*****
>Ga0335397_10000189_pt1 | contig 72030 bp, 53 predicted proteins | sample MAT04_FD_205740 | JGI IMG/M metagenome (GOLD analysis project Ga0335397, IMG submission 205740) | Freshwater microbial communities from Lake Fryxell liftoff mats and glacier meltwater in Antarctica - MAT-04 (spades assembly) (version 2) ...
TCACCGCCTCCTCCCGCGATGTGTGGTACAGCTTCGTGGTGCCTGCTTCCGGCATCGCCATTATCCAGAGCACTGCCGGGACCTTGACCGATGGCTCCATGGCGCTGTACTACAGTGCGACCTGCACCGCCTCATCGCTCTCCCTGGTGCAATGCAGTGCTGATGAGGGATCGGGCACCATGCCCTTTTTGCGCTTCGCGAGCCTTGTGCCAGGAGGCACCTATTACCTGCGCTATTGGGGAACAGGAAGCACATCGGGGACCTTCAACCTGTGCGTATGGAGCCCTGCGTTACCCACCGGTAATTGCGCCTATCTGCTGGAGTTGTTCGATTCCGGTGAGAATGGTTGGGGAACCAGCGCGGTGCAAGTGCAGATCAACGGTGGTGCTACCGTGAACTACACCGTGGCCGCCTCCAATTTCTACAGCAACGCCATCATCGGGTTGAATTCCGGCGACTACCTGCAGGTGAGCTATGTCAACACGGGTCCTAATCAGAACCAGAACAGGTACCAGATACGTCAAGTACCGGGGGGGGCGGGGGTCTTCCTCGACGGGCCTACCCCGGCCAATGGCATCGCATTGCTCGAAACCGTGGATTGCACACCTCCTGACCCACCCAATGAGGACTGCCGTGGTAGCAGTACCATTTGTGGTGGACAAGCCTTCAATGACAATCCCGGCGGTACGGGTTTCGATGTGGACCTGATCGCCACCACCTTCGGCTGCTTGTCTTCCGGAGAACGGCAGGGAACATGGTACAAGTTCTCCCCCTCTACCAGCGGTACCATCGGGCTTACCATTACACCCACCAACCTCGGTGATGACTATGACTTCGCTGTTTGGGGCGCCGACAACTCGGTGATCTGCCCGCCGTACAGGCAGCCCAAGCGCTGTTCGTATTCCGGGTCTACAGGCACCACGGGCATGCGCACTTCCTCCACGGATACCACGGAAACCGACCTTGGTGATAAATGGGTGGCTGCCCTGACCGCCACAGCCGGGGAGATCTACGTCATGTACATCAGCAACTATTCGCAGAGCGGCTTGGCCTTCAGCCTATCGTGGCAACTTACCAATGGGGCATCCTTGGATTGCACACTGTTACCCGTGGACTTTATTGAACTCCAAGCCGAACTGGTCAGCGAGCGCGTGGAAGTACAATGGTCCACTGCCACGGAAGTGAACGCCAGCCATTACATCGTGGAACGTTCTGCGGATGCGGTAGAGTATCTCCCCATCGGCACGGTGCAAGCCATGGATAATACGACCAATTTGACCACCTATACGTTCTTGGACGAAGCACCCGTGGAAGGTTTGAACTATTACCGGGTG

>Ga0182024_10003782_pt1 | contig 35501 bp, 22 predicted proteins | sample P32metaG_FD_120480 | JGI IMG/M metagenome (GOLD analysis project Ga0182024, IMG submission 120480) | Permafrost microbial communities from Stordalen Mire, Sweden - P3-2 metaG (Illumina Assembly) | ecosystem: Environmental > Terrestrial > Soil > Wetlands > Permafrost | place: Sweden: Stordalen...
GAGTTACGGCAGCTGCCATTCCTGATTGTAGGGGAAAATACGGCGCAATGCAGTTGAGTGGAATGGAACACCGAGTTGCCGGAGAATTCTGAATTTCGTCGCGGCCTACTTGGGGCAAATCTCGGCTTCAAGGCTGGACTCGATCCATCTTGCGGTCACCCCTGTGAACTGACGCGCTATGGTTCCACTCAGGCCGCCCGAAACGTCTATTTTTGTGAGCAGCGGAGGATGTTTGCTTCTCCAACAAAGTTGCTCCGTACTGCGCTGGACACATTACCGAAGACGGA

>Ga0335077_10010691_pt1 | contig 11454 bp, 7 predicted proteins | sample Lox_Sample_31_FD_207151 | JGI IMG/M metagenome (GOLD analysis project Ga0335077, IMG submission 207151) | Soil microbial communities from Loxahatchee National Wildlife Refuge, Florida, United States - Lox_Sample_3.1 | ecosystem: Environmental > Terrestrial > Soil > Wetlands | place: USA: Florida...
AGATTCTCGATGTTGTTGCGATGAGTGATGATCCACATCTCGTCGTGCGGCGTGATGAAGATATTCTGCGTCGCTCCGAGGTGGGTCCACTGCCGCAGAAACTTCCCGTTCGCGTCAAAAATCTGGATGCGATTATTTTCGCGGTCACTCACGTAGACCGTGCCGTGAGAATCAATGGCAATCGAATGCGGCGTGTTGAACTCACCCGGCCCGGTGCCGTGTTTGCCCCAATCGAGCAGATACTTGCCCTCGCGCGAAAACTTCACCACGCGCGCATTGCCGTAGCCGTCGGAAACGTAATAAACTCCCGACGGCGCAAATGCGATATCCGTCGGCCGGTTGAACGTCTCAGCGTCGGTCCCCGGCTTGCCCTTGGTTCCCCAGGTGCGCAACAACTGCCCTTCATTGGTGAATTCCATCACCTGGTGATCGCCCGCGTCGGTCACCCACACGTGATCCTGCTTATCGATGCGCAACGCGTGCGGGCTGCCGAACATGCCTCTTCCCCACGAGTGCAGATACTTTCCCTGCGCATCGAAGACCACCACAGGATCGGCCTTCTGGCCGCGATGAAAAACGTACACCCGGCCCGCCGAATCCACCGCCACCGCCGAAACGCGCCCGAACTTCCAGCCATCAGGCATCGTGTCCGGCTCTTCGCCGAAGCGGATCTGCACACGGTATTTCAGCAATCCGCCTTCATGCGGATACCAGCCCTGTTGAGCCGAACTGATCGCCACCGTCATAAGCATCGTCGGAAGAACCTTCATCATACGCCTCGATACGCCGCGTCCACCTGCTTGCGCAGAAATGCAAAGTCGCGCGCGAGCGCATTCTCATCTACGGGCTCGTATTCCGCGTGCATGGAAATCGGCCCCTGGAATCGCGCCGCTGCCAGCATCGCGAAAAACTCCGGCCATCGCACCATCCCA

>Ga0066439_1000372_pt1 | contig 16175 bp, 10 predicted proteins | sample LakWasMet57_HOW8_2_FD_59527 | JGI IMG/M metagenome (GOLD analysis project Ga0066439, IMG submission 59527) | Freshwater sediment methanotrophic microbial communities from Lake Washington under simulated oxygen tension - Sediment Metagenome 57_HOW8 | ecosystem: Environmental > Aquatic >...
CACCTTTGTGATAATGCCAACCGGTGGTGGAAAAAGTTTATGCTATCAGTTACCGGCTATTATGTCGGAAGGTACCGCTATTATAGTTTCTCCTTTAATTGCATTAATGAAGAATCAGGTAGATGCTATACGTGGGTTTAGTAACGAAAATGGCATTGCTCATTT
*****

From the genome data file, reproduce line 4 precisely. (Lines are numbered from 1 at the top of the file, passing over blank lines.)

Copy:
GAGTTACGGCAGCTGCCATTCCTGATTGTAGGGGAAAATACGGCGCAATGCAGTTGAGTGGAATGGAACACCGAGTTGCCGGAGAATTCTGAATTTCGTCGCGGCCTACTTGGGGCAAATCTCGGCTTCAAGGCTGGACTCGATCCATCTTGCGGTCACCCCTGTGAACTGACGCGCTATGGTTCCACTCAGGCCGCCCGAAACGTCTATTTTTGTGAGCAGCGGAGGATGTTTGCTTCTCCAACAAAGTTGCTCCGTACTGCGCTGGACACATTACCGAAGACGGA